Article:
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On October 2013, Malala’s memoir I Am Malala: The Story of the Girl Who Stood Up for Education and was Shot by the Taliban was published and told the full story of Malala’s experience. “I hope the book will reach people around the world, so they realize how difficult it is for some children to get access to education,” Malala said in a news release. “I want to tell my story, but it will also be the story of 61 million children who can’t get education. I want it to be part of the campaign to give every boy and girl the right to go to school. It is their basic right.”  


  10. As a modern-day icon, she inspires the work of others  icons Needless to say, Malala’s efforts have sparked inspiration in others. United Nations Special Envoy for Global Education, Gordon Brown, launched a petition in her name a few weeks after she was shot. The Malala Petition aims to get every child in school by 2015 and received over 3 million signatures. In the world of art, Texas artist Anat Ronen wanted to blend the old with the new and create a mural showing both the strength of women in the ’40s and the strength of women today. He blended the 40’s feminist icon Rosie the Riveter with today’s icon, Malala.     (Source 1, 2, 3, 4)

Top Stories of the Week: Lunch Around The World, Asian Men in Television and The World’s Smallest Woman Doing Big Things

1) How School Lunch in America Compares to Japan, Philippines, India and Korea (CLICK TO READ)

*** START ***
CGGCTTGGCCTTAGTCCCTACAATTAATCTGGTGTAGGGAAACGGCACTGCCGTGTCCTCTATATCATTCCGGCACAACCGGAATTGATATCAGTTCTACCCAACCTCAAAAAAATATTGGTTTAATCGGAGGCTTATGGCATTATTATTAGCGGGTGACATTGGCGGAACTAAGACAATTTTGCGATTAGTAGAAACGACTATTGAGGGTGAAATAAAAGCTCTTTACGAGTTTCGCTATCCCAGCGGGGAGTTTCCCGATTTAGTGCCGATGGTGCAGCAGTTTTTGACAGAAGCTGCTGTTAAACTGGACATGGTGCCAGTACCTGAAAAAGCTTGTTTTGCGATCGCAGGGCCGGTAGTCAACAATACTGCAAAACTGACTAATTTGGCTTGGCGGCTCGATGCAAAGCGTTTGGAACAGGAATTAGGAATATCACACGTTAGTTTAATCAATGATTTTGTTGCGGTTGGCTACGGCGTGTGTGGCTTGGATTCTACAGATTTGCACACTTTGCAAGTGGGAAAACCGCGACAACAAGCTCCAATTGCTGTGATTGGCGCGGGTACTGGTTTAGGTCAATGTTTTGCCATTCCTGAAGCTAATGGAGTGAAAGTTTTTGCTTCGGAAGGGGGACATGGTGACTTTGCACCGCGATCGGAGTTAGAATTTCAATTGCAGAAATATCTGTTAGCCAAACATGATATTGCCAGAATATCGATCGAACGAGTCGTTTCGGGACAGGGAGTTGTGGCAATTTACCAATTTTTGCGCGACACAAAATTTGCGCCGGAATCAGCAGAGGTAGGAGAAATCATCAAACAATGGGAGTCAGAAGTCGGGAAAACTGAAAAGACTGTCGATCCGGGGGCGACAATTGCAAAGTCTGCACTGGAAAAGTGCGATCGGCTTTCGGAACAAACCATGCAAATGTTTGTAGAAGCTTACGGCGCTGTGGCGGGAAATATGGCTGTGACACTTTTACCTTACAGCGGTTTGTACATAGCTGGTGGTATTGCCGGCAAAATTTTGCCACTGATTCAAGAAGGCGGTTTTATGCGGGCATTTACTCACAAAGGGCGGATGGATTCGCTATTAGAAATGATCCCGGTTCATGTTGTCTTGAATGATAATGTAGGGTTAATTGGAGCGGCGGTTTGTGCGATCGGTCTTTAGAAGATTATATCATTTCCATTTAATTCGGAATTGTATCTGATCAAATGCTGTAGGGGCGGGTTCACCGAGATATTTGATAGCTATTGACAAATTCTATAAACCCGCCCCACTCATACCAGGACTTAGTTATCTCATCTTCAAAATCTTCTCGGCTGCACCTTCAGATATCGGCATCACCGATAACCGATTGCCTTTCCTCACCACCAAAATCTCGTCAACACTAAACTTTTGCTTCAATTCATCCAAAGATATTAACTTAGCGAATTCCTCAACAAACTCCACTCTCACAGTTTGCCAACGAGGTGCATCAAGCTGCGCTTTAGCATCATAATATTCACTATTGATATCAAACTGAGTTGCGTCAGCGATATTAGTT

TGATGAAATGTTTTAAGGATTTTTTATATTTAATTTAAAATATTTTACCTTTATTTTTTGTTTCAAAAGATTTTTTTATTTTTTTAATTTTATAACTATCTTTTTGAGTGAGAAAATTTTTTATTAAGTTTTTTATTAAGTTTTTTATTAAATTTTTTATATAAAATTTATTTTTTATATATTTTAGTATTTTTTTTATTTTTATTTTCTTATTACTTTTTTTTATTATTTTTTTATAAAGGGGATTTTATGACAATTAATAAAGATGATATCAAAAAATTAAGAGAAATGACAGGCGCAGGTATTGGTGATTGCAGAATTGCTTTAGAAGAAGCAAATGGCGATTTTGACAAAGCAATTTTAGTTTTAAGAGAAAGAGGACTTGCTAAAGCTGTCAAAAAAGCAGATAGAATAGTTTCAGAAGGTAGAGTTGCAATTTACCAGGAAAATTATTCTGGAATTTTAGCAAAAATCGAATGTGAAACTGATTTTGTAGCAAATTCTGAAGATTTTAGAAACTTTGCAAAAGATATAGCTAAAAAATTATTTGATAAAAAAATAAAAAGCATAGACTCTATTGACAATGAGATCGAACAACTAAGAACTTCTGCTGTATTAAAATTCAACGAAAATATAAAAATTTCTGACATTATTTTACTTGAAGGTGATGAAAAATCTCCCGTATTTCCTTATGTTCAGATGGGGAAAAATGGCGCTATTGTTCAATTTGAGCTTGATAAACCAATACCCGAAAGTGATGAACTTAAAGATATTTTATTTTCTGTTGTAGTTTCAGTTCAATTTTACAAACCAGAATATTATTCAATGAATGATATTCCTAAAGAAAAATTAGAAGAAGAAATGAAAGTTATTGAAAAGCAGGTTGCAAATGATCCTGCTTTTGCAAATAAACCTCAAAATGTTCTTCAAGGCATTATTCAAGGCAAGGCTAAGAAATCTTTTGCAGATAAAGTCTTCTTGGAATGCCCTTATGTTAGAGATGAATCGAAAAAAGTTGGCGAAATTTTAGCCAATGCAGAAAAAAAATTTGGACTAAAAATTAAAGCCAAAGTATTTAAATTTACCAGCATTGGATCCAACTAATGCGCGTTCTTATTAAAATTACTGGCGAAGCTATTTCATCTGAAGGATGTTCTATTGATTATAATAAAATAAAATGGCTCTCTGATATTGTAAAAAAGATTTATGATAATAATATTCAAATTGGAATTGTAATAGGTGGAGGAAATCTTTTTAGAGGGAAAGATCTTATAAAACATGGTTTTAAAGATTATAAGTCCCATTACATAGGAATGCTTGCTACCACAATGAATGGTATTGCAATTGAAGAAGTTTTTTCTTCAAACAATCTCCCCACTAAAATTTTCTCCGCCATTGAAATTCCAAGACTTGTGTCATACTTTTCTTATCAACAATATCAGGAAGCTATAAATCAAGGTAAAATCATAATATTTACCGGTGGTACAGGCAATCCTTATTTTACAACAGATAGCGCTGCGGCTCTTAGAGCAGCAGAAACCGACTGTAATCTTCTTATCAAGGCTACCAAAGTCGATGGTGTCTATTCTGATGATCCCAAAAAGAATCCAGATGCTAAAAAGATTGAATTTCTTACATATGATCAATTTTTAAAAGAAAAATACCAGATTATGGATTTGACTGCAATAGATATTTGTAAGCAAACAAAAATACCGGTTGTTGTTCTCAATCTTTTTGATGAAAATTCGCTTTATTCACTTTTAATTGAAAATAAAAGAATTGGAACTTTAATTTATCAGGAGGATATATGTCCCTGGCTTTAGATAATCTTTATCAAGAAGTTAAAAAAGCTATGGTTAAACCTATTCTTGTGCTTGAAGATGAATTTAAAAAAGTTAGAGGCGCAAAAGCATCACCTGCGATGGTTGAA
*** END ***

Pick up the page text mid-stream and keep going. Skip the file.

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2) Jen Lee’s “Dear Korea” Shows What It’s Like To Live In Korea As A Korean American (CLICK TO READ

 

 

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3)Asian Men As The Romantic Lead: Before John Cho There Was James Shigeta (CLICK TO READ

 

 

 

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4) Steven Yeun On How Korean Parents React To A Career In Acting (CLICK TO READ

 

 

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5) The World’s Smallest Woman Achieves Her Biggest Dream on “American Horror Story: Freak Show”  (CLICK TO READ

Aziz Ansari’s Cringeworthy Tale of Hitting on Blake Lively Through Text

 

Ladies, how many of you have ignored a text because you’re not interested in someone that way? You don’t want to hurt their feelings by leading them on and surely this silence will be enough right? They’ll get the point and you won’t have to go through an awkward rejection… right?

Wrong.

Some men (and women) are oblivious to these hints. That, or they’re just plain stubborn when it comes to getting a date. Although this behavior doesn’t come as a surprise from that one guy at the bar, the hook up from Vegas or even that old friend from high school, it is a bit of a shock to realize that celebrities are not immune to this cringeworthy sort of interaction.

 

 


Today, Blake Lively is a happily married and pregnant woman. But a few years ago, she was single and comedian Aziz Ansari was very, very aware of that.

Ansari recently appeared on “The Howard Stern Show” and told the story of meeting Blake Lively, as well as the awkward interactions that followed. Apparently, Ansari discovered that Lively was a fan of his. He eventually met the actress at an event where they bonded over food and exchanged numbers. Without missing a beat, Ansari texted Lively once the event was over.

 

“Hey, it’s Aziz. The Animal dinners are over now unfortunately, but I will show you photos from when I went. It was very tasty. Are you going to the Met Ball?”

 

Her reaction? No response.